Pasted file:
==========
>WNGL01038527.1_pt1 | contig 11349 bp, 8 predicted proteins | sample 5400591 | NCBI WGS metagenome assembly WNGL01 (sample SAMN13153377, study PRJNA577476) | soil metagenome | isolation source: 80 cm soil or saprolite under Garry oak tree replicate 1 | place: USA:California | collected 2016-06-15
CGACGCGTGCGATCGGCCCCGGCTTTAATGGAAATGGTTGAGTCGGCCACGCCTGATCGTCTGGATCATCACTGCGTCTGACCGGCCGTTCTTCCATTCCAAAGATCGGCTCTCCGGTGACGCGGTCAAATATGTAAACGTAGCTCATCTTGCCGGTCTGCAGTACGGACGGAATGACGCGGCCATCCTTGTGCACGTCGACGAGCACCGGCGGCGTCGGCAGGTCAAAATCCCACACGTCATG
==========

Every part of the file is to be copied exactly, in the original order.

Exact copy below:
>WNGL01038527.1_pt1 | contig 11349 bp, 8 predicted proteins | sample 5400591 | NCBI WGS metagenome assembly WNGL01 (sample SAMN13153377, study PRJNA577476) | soil metagenome | isolation source: 80 cm soil or saprolite under Garry oak tree replicate 1 | place: USA:California | collected 2016-06-15
CGACGCGTGCGATCGGCCCCGGCTTTAATGGAAATGGTTGAGTCGGCCACGCCTGATCGTCTGGATCATCACTGCGTCTGACCGGCCGTTCTTCCATTCCAAAGATCGGCTCTCCGGTGACGCGGTCAAATATGTAAACGTAGCTCATCTTGCCGGTCTGCAGTACGGACGGAATGACGCGGCCATCCTTGTGCACGTCGACGAGCACCGGCGGCGTCGGCAGGTCAAAATCCCACACGTCATG